What's the alternative?
With university fees set to rise, many people are considering all their options before signing up to start a full-time degree that may leave them with big graduate debts. S&YP takes a look at some of the choices out there.
Whether you want go to university or not, it is always sensible to look at all the options and take advice from as many places as you can. Our economy needs a highly educated and skilled workforce and if you know what you want to do, you can make a career start by getting a suitable job, earning some money and gaining valuable experience.
If you fear the debts that can come with a full-time university education then there’s another route that many people are now pursuing. Consider joining a company with a significant in-house training programme, or one that is willing to sponsor employees to take a degree course. They can be hard to find in the current economic climate but they are out there and can lead to a degree, plus bonus experience, without the high cost.
They can also look good on the CV when you begin to take your first steps up the career ladder.
“From an employer’s viewpoint it is generally acknowledged that working at a job while doing your degree requires sacrifice and 'stickability' – and these are attributes that employers look for,” highlights Trevor James, director of Employment Skills at Amersham and Wycombe College.
Melbourn Scientific is one such company that offers on-the-job training, often with day release to local universities.
“This training can offer practical and analytical skills, and may give trainees access to state-of-the-art equipment which they wouldn't have the chance to use in a university environment,” says the company’s ceo Mark Hammond. “Internal training programs offered to staff can promote professional development and provide technical training.
“Upon finishing their training, an employee who has completed a day release degree not only has an academic qualification, but also relevant experience. This overcomes the problem faced by so many graduates that all jobs require experience, but they have no way of gaining it.”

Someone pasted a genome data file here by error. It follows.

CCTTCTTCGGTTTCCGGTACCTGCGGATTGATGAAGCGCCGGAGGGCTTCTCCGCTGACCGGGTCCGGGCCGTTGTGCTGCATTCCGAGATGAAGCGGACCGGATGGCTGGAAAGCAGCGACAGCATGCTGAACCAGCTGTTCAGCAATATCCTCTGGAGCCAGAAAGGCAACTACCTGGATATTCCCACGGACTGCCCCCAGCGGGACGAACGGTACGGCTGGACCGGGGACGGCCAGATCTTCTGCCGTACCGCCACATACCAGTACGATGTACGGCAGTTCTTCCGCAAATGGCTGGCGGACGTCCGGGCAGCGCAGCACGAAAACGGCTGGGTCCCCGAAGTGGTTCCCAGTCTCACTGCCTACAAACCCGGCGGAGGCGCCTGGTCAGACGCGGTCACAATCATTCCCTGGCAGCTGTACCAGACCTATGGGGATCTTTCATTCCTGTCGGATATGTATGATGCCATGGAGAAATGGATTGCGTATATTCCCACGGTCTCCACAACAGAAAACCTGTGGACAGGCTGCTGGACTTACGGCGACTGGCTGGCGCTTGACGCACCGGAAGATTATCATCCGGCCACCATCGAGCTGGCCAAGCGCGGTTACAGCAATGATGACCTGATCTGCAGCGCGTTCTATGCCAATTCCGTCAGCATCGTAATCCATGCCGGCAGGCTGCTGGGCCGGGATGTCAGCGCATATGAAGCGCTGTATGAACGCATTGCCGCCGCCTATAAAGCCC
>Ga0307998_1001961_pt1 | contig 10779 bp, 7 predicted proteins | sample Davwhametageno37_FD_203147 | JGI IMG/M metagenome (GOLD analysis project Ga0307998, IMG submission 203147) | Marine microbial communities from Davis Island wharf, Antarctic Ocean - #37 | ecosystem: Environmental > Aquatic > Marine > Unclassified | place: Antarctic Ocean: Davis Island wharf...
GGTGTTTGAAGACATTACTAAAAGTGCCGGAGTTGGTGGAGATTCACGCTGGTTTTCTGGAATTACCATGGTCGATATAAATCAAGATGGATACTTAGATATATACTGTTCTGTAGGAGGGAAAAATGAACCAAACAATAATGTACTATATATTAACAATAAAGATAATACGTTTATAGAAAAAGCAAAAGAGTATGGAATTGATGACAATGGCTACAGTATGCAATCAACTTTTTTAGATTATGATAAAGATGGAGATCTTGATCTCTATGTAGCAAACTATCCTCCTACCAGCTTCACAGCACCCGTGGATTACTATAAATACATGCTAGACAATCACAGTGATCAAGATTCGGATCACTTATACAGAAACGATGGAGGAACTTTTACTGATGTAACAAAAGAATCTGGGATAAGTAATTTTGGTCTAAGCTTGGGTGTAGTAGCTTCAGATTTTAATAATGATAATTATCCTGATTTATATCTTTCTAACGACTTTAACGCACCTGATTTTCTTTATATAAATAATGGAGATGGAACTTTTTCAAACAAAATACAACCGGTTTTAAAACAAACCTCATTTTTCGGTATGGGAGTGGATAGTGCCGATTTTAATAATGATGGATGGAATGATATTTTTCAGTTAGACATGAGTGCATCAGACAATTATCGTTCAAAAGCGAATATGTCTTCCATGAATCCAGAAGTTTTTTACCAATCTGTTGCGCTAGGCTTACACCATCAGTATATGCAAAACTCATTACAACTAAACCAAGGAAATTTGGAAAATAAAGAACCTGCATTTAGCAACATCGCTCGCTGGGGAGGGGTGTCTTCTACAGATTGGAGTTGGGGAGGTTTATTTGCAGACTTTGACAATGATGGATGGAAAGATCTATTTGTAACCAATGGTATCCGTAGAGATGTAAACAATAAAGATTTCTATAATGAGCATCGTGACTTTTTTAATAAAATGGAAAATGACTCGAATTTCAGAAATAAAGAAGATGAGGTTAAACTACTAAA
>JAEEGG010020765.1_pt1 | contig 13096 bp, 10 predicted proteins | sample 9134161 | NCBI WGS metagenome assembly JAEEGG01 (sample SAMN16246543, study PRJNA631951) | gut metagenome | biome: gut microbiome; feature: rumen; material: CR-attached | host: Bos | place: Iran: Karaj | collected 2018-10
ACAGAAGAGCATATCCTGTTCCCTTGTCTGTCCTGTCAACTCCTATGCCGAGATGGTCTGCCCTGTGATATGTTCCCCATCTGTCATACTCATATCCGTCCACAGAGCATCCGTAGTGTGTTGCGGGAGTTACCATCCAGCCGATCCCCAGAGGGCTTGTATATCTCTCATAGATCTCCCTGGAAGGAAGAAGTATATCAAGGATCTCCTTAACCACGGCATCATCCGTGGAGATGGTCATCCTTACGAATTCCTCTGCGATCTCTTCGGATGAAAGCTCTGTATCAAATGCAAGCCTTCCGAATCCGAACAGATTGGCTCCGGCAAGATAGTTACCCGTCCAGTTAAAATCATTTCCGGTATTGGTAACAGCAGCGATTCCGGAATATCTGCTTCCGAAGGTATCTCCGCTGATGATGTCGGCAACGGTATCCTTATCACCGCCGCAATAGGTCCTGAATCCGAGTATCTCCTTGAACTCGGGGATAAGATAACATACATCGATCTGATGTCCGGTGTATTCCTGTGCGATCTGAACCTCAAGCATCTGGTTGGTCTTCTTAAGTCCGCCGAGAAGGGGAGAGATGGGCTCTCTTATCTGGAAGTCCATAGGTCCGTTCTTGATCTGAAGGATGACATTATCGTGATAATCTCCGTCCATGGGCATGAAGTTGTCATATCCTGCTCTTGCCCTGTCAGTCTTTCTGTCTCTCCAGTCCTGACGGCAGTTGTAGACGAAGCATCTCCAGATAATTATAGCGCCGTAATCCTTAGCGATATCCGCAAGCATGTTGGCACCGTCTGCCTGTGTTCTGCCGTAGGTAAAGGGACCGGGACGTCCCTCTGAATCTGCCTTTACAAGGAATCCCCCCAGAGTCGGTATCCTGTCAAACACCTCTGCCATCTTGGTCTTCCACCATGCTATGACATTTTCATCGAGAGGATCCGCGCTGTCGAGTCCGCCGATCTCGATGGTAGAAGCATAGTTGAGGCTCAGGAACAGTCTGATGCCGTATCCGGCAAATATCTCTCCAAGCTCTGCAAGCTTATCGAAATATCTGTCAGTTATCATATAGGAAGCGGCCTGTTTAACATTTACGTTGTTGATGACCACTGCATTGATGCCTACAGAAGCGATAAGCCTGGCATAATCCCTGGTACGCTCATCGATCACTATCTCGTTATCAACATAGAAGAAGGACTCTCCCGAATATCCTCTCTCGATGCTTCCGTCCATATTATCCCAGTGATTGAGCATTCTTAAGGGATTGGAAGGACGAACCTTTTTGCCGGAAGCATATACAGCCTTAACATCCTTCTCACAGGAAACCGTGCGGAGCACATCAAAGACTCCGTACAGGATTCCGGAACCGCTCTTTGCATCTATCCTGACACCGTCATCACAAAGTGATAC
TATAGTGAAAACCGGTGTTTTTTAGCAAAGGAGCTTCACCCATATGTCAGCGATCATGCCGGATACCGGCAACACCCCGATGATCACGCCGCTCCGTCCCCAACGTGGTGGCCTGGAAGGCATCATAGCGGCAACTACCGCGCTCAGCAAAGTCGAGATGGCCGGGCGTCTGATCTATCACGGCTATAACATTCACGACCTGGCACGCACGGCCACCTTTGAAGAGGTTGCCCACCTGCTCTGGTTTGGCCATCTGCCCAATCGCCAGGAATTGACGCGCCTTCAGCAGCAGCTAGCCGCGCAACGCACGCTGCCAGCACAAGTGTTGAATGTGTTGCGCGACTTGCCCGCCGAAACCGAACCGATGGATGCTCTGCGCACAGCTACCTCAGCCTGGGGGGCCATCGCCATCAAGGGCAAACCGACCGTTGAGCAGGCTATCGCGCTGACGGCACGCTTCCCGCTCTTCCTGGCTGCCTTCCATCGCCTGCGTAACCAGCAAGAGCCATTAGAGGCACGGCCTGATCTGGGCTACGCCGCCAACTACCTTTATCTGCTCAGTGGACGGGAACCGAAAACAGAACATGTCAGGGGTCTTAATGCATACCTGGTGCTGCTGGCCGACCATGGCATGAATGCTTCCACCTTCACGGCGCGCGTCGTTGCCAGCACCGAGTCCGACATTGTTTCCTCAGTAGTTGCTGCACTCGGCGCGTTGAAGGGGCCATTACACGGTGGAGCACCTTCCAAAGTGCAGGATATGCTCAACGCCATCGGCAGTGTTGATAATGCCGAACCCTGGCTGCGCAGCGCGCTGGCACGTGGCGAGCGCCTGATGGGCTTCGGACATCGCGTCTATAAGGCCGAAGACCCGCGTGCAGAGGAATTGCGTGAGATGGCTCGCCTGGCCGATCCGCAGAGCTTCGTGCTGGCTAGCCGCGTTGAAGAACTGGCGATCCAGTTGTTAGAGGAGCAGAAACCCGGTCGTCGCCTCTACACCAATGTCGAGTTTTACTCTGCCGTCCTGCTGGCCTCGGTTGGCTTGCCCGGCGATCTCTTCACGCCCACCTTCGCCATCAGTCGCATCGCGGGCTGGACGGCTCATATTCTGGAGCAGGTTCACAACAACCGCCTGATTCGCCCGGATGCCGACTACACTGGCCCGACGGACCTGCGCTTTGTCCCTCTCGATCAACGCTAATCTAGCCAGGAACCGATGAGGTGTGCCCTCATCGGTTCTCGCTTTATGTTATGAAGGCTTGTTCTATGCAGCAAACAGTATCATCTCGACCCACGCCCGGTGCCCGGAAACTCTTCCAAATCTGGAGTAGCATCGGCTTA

Apprenticeships and internships
Increasingly, employers are looking at apprenticeships and internships as ways of recruiting their talent.
“They can work with a young person for a longer period and ensure their selection is right - and you can earn while you learn and can confirm, or otherwise, your career choice,” says James. “You might want to start by visiting your local college to see what they have to offer. There will be a variety of vocational and academic course to choose from, you will save money by staying in your home area and they will talk to you about apprenticeships – where average earnings are around £170 per week.”
Apprenticeships can offer a range of benefits and they can even provide you with an advantage over a graduate when it comes to job applications - and that’s if you don’t get offered a full-time position at the end of the apprenticeship, which many people do.
“Engineering involves practical and intellectual skills, but often graduates lack many of the skills that are essential for a thorough understanding of the subject. The practical skills that degrees provide don't match those developed through a hands-on apprenticeship. Also, apprenticeships can offer skills that go beyond technology. Knowledge of all aspects of the business, for example, is useful to manage effectively staff on the shop floor,” says Charles Maltby, technical and commercial director, Shearline Precision Engineering.
“Apprentices acquire technical and communication skills, and often gain valuable team working experience. These skills will boost the apprentice’s CV and be applicable to future roles,” Maltby adds.
The financial rewards
It is a fact that the better level of education you have the more you are likely to earn in your working life, but it doesn't make every graduate richer than a non-graduate.
“Many people who combine work with further education and training in the three years their contemporaries are at university find that they are further ‘up the ladder’ than they would have been by going to university - and have earned money, rather than building debt, during that time,” James concludes.